# Bohr model of Iron Atom-How to draw Iron ( Fe) Bohr Rutherford diagram?

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The Bohr Model of Iron (Fe) has a nucleus that contains 30 neutrons and 26 protons. This nucleus is surrounded by four electron shells namely K-shell, L-shell, M-shell, and N-shell. The 1st shell has 2 electrons, the 2nd shell has 8 electrons, the 3rd shell has 14 electrons and the 4th shell has 2 electrons.

 Name Iron Bohr Model Number of neutrons 30 Number of protons 26 Number of electrons 26 Total electron shells 4 Electron in the First shell(K) 2 Electrons in the Second shell(L) 8 Electrons in the Third shell(M) 14 Electrons in the Fourth shell(N) 2 Total valence electrons in Iron 8
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## How to draw Bohr Model of Iron (Fe)?

Bohr model describes the visual representation of orbiting electrons around the small nucleus. It used different electron shells such as K, L, M, N…so on. These shells hold a specific number of electrons, the electron shell which is closest to the nucleus has less energy and the electron shell which is farthest from the nucleus has more energy.

Bohr’s diagram is very interesting and easy to draw. Here, we will draw the Bohr model of the Iron atom with some simple steps.

## Steps to draw the Bohr Model of Iron atom

1. Find the number of protons, electrons, and neutrons in the Iron

Protons are the positively charged particles and neutrons are the uncharged particles, both these are constituents of the atom nuclei. Electrons are the negatively charged particles that orbit the nucleus of an atom

To find the number of protons an atom contains, just look at its atomic number.

If the atomic number of atom is 45, then proton will also be 45, if atomic number is 46, then proton will also be 46.

So, the atomic number for Iron is 26, hence, the number of protons in the Iron atom is also 26.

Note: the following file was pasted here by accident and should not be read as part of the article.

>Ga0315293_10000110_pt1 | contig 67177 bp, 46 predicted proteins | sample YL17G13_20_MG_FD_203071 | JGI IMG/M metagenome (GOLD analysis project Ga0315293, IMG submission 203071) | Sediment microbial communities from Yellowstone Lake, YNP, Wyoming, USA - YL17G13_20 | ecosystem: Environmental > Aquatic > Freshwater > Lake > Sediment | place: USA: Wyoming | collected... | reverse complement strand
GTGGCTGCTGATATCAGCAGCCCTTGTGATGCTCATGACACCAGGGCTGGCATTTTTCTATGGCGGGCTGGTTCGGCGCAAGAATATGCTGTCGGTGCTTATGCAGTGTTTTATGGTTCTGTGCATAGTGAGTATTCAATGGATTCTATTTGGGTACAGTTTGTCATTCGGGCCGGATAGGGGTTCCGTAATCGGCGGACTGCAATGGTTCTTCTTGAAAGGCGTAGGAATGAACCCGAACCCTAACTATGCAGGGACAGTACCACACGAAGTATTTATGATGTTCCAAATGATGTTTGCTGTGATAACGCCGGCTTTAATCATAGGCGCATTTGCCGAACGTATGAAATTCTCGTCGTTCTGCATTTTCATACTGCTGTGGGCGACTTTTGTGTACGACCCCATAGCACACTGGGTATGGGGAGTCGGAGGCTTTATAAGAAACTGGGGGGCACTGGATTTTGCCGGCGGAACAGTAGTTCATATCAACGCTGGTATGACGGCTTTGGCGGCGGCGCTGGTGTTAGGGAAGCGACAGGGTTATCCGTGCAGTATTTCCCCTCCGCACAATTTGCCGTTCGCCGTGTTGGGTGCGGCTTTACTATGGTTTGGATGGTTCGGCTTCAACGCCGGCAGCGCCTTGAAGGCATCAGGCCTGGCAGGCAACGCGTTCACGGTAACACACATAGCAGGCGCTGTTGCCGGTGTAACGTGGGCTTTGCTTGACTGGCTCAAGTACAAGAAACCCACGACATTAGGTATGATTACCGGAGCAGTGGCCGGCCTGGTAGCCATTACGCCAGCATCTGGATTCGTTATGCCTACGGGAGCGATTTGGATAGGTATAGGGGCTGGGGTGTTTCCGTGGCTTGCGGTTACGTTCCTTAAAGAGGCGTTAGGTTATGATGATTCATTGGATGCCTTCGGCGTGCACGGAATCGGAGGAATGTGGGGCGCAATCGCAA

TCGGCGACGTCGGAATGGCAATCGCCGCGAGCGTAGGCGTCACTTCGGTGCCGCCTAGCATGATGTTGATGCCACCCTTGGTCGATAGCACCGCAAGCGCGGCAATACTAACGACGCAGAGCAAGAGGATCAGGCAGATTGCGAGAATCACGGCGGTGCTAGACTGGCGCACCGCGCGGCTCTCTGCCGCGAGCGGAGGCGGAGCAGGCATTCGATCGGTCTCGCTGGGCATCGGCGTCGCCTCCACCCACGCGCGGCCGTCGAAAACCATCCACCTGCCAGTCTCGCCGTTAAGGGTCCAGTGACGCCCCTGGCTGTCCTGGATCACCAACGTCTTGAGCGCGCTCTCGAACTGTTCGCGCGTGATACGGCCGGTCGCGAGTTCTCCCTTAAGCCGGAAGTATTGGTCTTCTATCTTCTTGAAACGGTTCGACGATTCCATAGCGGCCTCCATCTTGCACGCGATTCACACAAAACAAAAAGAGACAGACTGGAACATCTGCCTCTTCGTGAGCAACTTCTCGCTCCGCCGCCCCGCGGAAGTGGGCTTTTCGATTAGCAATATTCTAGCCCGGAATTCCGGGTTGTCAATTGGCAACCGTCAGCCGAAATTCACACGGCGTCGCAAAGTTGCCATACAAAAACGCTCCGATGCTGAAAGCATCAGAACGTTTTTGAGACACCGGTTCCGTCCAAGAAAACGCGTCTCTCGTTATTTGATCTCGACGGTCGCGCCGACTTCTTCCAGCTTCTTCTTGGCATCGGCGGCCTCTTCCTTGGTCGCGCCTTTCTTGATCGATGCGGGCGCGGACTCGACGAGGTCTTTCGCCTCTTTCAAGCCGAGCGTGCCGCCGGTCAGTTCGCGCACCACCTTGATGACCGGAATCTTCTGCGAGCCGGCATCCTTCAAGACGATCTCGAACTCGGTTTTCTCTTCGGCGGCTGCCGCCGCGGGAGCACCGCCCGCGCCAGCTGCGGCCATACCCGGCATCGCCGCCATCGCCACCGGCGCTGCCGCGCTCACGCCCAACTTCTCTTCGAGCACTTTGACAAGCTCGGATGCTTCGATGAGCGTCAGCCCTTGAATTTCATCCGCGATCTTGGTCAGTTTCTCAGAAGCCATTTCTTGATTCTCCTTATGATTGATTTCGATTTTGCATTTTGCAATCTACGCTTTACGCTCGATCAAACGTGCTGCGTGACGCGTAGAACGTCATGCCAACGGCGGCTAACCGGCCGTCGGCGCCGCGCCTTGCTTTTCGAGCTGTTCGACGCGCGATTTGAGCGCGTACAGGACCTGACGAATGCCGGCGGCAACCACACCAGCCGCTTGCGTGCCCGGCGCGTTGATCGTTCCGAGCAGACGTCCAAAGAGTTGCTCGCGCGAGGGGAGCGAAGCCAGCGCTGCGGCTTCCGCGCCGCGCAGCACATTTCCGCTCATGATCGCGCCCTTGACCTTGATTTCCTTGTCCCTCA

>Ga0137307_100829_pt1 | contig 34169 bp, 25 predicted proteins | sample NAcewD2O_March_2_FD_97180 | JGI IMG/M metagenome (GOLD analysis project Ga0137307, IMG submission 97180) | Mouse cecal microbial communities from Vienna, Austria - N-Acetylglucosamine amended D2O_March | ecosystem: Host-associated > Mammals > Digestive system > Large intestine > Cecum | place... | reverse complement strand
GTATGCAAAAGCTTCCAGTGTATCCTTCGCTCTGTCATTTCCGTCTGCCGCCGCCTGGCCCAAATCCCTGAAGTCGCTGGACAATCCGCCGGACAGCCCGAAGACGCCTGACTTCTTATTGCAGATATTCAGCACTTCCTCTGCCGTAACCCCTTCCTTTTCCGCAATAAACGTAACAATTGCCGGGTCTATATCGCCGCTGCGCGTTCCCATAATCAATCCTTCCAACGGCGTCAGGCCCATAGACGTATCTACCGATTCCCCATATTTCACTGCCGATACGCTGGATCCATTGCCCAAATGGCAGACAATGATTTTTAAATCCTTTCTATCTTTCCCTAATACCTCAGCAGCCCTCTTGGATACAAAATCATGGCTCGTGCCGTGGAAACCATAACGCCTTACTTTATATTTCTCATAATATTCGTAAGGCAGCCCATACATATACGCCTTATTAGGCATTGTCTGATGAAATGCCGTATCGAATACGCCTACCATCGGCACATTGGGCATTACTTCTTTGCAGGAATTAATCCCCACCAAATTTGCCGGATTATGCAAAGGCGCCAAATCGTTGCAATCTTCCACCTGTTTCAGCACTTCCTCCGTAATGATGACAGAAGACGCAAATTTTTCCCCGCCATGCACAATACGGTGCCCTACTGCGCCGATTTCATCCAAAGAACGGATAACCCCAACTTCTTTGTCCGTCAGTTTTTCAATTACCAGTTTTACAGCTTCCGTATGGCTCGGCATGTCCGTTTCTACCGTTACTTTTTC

Now, to determine the number of neutrons in an atom, use this formula.

⇒ Number of neutrons in atom = Atomic mass of the atom(rounded to the nearest whole number) – Number of proton in an atom

For example, An atom have 33.988 atomic mass and 16 protons.

Then, to find the number of neutron, round the atomic mass to the near whole number, so, atomic mass 33.988 round to 34.

= (34 – 16 protons) = 18 number of neutrons in the atom

Now, To get the number of neutrons in an Iron atom, look at its atomic mass which is 55.84 rounded to 56, and the number of protons in Iron is 26.

∴ Hence, the number of neutrons in Iron atom = (56 – 26) = 30

It should be noted that “The number of electrons in a neutral atom is equal to the number of protons”.

So, the Iron atom is neutral, hence, its number of electrons will be equal to the number of protons which is 26 as we already discussed.

⇒ The number of electrons in an Iron atom = 26

⇒ The number of protons in a Iron atom = 26

⇒ The number of neutrons in a Iron atom = 30

Let’s read in detailHow to find number of protons, electrons, neutrons?

2. Draw the nucleus of an atom

A nucleus is a dense and small region that contains the number of protons and neutrons of an atom.

In this step, we have to draw a small circle that consists of a number of protons and the number of neutrons of a Iron atom.

3. Draw the First electron shell

“An electron shell may be thought of as an orbit followed by electrons around an atom’s nucleus.”

The first electron shell is also called the K-shell, this is the closest shell to the nucleus of an atom and can hold a maximum of two electrons.

As we know, the Iron atom has a total of 26 electrons. So, put two electrons from it, in the first shell, next to each other.

We have successfully drawn the first shell of the Iron atom that can hold 2 electrons. As an Iron atom has a total of 26 electrons, and from 26 electrons we have used two electrons in the first shell.

∴ (26 – 2) = 24 electrons

Therefore, we are left with 24 electrons, let’s put them in the next shells of the Iron atom.

4. Draw the Second electron shell

The second shell also called the L-shell that can hold a maximum of 8 electrons. This shell is drawn after the first electron shell.

In the second electron shell, the electrons are added one at a time, starting from the top position and then going in a clockwise direction.

In second shell, electrons are added one at a time in clockwise direction as a clock position – 12 o’clock, 3 o’clock, 6 o’clock, 9 o’clock positions.

Once you place the electrons one at a time to each of the four sides(Top – Right – Bottom – Left], start pairing or doubling them.